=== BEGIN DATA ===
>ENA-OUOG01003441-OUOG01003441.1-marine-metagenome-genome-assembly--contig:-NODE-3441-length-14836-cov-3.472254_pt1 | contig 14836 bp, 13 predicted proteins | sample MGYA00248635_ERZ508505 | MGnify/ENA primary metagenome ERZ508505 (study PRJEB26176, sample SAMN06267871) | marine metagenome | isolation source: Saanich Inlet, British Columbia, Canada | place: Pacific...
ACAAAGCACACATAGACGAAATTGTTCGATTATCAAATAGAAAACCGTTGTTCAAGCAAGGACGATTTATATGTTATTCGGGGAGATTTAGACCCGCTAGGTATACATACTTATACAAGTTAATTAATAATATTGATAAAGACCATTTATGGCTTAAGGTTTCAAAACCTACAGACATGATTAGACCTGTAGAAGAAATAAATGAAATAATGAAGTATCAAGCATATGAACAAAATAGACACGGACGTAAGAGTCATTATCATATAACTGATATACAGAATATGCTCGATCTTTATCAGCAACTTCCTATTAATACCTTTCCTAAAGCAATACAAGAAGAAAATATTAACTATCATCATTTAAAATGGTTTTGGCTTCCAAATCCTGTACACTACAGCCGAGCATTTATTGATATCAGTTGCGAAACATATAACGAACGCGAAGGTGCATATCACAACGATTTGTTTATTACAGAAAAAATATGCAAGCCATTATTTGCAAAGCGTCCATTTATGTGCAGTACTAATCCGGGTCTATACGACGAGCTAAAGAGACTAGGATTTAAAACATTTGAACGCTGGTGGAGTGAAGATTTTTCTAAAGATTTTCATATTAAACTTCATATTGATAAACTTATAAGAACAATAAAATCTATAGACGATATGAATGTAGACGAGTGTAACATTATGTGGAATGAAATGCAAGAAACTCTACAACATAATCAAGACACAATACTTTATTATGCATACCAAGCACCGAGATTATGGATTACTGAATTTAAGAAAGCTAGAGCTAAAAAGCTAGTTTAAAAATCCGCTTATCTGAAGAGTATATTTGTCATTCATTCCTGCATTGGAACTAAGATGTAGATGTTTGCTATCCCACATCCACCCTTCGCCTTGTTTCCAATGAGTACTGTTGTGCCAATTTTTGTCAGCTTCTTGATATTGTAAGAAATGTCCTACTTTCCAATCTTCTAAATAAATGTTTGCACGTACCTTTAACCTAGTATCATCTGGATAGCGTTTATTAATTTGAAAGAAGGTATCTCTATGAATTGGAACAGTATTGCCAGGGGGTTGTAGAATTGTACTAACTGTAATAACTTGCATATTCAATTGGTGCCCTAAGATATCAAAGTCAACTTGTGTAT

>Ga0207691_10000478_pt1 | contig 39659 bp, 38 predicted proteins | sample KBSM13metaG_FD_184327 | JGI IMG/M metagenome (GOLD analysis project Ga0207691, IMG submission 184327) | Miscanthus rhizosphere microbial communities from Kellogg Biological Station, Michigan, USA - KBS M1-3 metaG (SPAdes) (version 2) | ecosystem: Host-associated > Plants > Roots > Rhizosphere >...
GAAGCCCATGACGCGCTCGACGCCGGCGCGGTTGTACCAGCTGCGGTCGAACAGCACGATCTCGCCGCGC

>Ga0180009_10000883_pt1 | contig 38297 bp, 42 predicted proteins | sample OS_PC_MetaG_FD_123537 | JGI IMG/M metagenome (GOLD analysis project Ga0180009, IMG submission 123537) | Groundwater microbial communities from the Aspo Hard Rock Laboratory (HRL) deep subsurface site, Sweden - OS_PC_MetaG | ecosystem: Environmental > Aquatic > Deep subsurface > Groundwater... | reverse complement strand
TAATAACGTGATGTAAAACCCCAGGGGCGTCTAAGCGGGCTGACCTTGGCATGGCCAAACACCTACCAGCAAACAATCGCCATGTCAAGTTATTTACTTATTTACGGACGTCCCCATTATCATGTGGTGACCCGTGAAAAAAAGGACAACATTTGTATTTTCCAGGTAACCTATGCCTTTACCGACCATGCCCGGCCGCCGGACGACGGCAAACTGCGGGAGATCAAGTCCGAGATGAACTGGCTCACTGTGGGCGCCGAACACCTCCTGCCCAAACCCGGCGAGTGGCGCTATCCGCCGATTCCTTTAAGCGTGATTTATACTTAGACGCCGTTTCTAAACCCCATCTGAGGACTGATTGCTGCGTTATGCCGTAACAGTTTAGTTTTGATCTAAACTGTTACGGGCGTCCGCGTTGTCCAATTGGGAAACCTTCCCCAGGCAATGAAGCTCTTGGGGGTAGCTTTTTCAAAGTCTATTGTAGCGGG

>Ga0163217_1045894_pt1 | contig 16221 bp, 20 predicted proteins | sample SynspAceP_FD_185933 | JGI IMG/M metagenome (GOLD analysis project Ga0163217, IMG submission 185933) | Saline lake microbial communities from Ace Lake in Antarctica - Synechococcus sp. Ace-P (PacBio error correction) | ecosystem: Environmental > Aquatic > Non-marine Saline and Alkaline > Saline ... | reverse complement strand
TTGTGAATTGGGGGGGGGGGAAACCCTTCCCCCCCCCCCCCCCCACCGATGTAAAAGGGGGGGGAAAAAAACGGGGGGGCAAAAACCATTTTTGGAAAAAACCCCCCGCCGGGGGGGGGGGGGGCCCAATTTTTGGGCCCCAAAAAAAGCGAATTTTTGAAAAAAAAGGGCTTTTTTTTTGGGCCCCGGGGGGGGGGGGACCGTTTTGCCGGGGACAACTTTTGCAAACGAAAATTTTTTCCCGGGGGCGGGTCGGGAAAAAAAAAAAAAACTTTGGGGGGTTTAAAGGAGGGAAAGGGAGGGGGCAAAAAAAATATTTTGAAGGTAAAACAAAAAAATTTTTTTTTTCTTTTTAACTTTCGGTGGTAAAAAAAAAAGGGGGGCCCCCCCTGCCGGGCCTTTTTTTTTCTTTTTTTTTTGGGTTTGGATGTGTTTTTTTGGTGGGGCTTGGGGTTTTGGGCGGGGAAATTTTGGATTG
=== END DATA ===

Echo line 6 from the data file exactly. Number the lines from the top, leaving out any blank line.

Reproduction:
TAATAACGTGATGTAAAACCCCAGGGGCGTCTAAGCGGGCTGACCTTGGCATGGCCAAACACCTACCAGCAAACAATCGCCATGTCAAGTTATTTACTTATTTACGGACGTCCCCATTATCATGTGGTGACCCGTGAAAAAAAGGACAACATTTGTATTTTCCAGGTAACCTATGCCTTTACCGACCATGCCCGGCCGCCGGACGACGGCAAACTGCGGGAGATCAAGTCCGAGATGAACTGGCTCACTGTGGGCGCCGAACACCTCCTGCCCAAACCCGGCGAGTGGCGCTATCCGCCGATTCCTTTAAGCGTGATTTATACTTAGACGCCGTTTCTAAACCCCATCTGAGGACTGATTGCTGCGTTATGCCGTAACAGTTTAGTTTTGATCTAAACTGTTACGGGCGTCCGCGTTGTCCAATTGGGAAACCTTCCCCAGGCAATGAAGCTCTTGGGGGTAGCTTTTTCAAAGTCTATTGTAGCGGG